We’ve been saving this up. It’s a treat…. The music you are hearing (if you have the sound on) is the alternative and prettier tune for Burns’s Auld Lang Syne. The extraordinarily beautiful voice is Maeve Mackinnon. This project is in part a celebration of friendship. Maeve – as a person and and an artist – enriches so many of our lives. Thank you Maeve.
Also not only can I now say that I have co-written a song with Robert Burns, even better I’ve duetted with Maeve Mackinnon. (If you don’t already know her, check her out, she’s a genius)
The new words are a reflection on a lifelong fascination with Spain. Hopefully Maeve’s contribution, and the backing vocals (Liam, Eddie and my terrific singer missus Moira thanks Mo!) calm the soul when I reflect on our first day’s… adventures:
The past is never past (William Faulkner)
Being stopped by the police within the first hour of our journey maybe isn’t such a bad thing. Travel is all about new experiences. That said, it’s encouraging that at 61 I’m still bothering the polis the way I did (or wanted to) at 16…
Liam had done the research: cycling on an autopista is illegal in Spain; cycling on an autovia isn’t. The officers of the Guardia Civil disagreed.
There was no other way out of Vigo that we could see, but it was hair-raising (well not in Liam’s case, obviously) pedaling along the narrow hard shoulder of a busy two-lane carriageway. And it was no great surprise when we were flagged down.
I think we made those Guardias day. It would have been just another boring Thursday till they were alerted to three old men cycling through the traffic laden to the oxters, carrying fiddles and ukes. We’ll be a thigh-slapping story down the officers’ mess for years to come. ‘Mind that day, Manolo, we stopped those crazy Scots guys?’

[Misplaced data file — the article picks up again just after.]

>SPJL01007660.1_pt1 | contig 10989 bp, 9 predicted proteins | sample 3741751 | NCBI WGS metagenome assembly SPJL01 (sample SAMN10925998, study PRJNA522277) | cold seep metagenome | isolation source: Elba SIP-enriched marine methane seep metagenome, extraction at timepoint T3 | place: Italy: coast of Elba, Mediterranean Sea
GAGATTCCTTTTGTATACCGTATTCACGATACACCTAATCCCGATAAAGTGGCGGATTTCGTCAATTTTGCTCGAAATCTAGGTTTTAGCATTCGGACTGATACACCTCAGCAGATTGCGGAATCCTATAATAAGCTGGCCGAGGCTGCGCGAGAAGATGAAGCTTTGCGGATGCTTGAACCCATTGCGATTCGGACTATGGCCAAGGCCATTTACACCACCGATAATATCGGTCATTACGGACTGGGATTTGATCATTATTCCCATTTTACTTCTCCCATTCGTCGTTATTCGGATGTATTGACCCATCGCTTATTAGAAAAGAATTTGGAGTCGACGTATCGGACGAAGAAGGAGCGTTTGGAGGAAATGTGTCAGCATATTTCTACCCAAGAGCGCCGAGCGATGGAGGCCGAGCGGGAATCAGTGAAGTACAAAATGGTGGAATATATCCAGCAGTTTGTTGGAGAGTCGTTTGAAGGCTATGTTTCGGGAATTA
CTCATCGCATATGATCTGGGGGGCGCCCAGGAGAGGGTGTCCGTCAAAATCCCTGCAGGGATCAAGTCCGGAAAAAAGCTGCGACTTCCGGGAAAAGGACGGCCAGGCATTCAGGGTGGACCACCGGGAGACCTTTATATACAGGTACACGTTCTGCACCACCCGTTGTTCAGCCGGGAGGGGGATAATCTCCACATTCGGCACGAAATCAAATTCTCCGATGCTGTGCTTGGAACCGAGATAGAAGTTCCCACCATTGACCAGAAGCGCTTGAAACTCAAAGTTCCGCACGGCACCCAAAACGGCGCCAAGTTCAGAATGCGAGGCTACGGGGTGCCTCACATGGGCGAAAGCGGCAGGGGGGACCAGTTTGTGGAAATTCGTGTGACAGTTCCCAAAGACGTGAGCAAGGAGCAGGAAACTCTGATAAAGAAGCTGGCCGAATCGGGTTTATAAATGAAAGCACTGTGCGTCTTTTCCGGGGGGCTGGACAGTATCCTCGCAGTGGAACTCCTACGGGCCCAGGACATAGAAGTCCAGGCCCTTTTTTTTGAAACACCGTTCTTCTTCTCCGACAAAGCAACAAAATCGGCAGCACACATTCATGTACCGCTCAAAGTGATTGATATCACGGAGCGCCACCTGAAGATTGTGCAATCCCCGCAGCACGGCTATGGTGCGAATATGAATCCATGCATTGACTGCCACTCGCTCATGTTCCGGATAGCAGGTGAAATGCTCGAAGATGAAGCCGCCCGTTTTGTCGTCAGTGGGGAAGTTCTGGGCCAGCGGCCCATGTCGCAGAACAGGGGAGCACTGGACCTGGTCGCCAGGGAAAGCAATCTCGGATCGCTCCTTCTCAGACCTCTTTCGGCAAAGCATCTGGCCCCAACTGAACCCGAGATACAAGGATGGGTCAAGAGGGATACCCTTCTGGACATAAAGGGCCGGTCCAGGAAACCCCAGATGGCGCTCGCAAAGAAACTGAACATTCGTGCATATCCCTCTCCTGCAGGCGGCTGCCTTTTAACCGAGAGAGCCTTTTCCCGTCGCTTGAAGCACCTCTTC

They were great. Instead of ordering us off the road and saying they couldn’t care less how we got to Valencia, which they were perfectly within their rights to do, they did almost the opposite. They gave us police protection. Lights flashing, rushing us, priority, along the road for about another 5 miles, keeping the traffic at bay, then setting us on the road we were aiming for anyway.
They did, though wallop pell-mell down that road. We had to pedal like crazy to keep up… Bringing about the unusual sight of three Glaswegians chasing a polis car.
“I spent the rest of the day climbing a steep terraced valley,” says Laurie Lee on leaving Vigo. Well, that’s something we can agree with. Our first day hasn’t taken us far – less than 40k, but seemingly directly upwards.
Still, with the traffic behind us, we began to feel the Gallego charm. Green and wooded, silver granite rock glittering in the houses and horreos – the ancient-looking little granary stores on stilts so typical of this country – and in the hills high over the trees . Everybody friendly and helpful. A bowl of caldo gallego – a stew-soup with tatties, beans, veg. A cyclist’s dream.
Back in ’35, the first non-Spaniards Laurie Le met were German musicians. Today, we met Sabine and Egbert, a delightful and fascinating German couple, touring the Visigoth churches of northern Spain. They were clearly scholarly and discerning people – they liked our music! These pilgrimages are all about meeting, discussing, learning, changing…
So here we are, 5% of our trek done. Liam, at arriving at our destination – rooms in a casa rural – declared that the day ‘bodes well’. Seemingly forgetting about nearly dying on a friggin motorway, killer hills, and getting pulled over by Spain’s infamous Guardia Civil. He’s a glass half full man, el Super O.
A couple of hard days cycling through the mountains coming up. We’ll give you all a holiday from this blog – be in touch again soon. More music, from Gilbert Macmillan and others, reports from the road….
Thank you all for your support.
PS: For cyclists and others who might be interested, you can download this document to see the day-by-day details of our planned journey.